An inspector general’s report came out recently that claims that passenger screening at airports is no better today than it was 17 years ago. On reading the report, Oregon Rep. Peter DeFazio said, “The inadequacies and loopholes in the system are phenomenal.’’
According to a news report on the web recently, “The inspector general’s report, as well as a study by the GAO, portrayed the TSA as an unresponsive, inflexible bureaucracy that is failing to provide an adequate level of security at airports.” Again, according to this news story, Inspector General Clark Kent Ervin “told lawmakers the TSA screeners and privately contracted airport workers performed about the same, which is to say, equally poorly.”
First of all, let me say bravo to Inspector General Clark Kent Ervin’s mother who clearly had no qualms about naming her son after her favorite comic book fantasy. And don’t we all feel better in some way knowing that Clark Kent is in charge?
Secondly, let me just say that if security is now no better than it was 17 years ago, I want to know why I’m standing in line for an hour to get through security and why I practically have to strip nude to pass muster and be allowed on the plane.
I should state at the outset that as someone who has traveled extensively, I am all for tight security. I am more than willing to show up two hours early for a flight if that security will keep out people who might want to land the plane I’m on in a skyscraper somewhere.
But when I think about the fact that they took a small pair of cuticle scissors away from me that I’d forgotten were in my carry on bag, I have to wonder how they could find them but not real weapons. Or when I remember the old lady with a walker and oxygen hose being pulled aside for ringing some bell going through security, it makes me wonder if security isn’t still poor because we’re wasting our time trying to confirm that the bell dinged because of the metal in her orthopedic shoe.
And while I think profiling of any sort is a slippery slope for a democracy to start on, the idea that you have to be so blind to the probabilities of one person over another being a potential hazard to flight that you are strip searching two years olds does seems to border on the ridiculous. As my friend said when they called her out of line to search her son, “I hope they find a present in his diaper. Then they can change him.”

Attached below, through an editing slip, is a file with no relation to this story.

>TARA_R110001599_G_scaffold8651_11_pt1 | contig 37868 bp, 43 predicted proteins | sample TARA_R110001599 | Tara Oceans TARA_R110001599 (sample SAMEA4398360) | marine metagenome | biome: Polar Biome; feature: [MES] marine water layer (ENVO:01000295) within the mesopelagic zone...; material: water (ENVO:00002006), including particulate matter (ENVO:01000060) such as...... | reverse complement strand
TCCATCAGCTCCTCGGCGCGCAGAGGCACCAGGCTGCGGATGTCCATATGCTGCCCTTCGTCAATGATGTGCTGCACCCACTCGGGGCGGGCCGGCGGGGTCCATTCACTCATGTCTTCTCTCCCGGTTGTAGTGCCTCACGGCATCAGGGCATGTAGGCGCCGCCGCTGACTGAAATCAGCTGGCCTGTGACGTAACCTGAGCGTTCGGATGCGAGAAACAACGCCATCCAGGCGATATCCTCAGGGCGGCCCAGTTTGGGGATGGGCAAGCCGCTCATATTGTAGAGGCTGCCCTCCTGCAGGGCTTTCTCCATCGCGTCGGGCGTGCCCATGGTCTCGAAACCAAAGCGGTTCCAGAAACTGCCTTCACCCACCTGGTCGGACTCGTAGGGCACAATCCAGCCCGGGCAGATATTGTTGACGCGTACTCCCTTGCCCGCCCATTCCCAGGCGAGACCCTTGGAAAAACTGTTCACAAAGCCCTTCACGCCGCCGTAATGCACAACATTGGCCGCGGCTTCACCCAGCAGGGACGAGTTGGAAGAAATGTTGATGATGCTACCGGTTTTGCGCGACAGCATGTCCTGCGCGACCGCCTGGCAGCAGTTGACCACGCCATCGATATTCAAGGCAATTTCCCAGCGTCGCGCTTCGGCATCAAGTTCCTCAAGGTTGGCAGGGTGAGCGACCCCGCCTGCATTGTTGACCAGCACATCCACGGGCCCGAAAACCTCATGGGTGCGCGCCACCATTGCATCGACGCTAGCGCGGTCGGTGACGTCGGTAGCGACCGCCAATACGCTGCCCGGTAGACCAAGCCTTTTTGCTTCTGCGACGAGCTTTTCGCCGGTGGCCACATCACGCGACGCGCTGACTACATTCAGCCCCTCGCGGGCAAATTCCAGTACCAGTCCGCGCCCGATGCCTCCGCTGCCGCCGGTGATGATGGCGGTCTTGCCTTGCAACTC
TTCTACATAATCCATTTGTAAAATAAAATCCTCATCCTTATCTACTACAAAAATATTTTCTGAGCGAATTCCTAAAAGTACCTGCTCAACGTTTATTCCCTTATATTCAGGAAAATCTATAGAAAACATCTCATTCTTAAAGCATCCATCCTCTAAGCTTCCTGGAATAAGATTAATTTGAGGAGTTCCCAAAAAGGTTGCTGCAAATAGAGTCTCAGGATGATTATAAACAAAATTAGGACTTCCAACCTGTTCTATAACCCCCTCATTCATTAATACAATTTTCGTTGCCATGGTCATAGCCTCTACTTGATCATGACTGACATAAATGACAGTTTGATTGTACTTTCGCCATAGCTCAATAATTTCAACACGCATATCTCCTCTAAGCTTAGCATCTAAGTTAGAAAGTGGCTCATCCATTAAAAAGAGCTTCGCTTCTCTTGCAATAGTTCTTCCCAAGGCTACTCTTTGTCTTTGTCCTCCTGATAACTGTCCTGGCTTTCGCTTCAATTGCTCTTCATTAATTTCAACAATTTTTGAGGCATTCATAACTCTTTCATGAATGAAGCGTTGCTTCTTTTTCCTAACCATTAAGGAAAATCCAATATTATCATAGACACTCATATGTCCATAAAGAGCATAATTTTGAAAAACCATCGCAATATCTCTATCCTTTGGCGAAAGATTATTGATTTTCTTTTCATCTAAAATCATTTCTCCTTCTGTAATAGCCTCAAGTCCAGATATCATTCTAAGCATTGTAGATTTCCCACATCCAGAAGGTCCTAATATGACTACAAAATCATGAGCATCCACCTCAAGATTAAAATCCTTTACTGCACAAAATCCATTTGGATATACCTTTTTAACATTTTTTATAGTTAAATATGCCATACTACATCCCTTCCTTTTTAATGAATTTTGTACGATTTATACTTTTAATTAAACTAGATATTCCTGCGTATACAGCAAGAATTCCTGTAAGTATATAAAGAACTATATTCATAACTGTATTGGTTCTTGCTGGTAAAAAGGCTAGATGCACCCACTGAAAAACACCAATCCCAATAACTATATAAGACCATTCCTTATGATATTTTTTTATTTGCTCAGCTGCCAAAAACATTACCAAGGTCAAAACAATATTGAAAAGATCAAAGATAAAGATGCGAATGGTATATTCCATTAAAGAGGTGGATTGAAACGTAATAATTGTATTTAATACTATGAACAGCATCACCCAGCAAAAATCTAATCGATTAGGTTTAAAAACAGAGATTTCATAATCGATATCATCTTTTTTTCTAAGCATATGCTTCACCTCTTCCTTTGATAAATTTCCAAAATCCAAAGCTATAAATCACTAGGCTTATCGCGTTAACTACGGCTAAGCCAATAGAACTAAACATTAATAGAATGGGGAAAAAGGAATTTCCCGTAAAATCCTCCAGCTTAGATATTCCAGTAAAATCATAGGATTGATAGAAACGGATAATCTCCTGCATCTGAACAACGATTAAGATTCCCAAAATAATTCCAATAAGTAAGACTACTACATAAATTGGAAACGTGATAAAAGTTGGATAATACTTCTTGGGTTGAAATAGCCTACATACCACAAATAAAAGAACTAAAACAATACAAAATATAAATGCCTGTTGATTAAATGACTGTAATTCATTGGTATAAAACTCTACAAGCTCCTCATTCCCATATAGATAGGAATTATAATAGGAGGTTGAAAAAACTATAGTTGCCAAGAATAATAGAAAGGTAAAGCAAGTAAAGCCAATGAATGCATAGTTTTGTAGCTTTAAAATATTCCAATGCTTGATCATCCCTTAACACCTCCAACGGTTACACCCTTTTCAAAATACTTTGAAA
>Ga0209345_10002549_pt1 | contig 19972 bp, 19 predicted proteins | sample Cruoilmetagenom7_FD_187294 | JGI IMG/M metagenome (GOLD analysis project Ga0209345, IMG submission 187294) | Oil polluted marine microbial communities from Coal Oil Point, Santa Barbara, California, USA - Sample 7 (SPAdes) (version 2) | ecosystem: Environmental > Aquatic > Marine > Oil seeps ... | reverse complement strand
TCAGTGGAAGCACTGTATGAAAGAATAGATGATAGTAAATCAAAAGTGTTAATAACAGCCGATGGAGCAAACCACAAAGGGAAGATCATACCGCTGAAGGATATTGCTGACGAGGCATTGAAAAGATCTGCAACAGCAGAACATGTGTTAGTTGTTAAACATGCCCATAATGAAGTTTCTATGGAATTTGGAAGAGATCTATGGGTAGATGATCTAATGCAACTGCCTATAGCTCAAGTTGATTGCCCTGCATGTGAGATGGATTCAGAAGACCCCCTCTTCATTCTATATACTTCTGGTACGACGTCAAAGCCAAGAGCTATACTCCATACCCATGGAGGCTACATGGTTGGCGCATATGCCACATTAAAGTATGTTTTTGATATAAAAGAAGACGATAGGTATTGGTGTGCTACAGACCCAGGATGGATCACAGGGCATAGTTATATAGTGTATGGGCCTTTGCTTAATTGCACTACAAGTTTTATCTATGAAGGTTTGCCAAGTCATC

If you want real security at airports, then get serious like they do in many South American countries. I’ll never forget my departure from Peru many years ago. You went to the ticket counter and checked in. They kept your ticket and handed you a paper that allowed you to go through security. At security, they took your carry on bags. You didn’t see them again till you were boarding.
You went to a boarding area and exchanged your little slip of paper for your ticket. At that point, you did not leave the boarding area room again till you were escorted to the plane. The plane didn’t leave until every slip of paper was exchanged for its corresponding ticket.
You picked up your carry on as you walked to the plane. It was all lined up along the way with dogs sniffing each piece as you grabbed it. If all the carry on was not picked up, the plane didn’t depart.
It may sound complicated but it certainly seemed to work. You don’t hear about a lot of plane hijackings in South America. And if we are going to spend so much on airport security anyway, and spend all that time standing in line, we should at least get good service for our money, time and patience.
Meanwhile, rest easy tonight. Clark Kent is protecting you.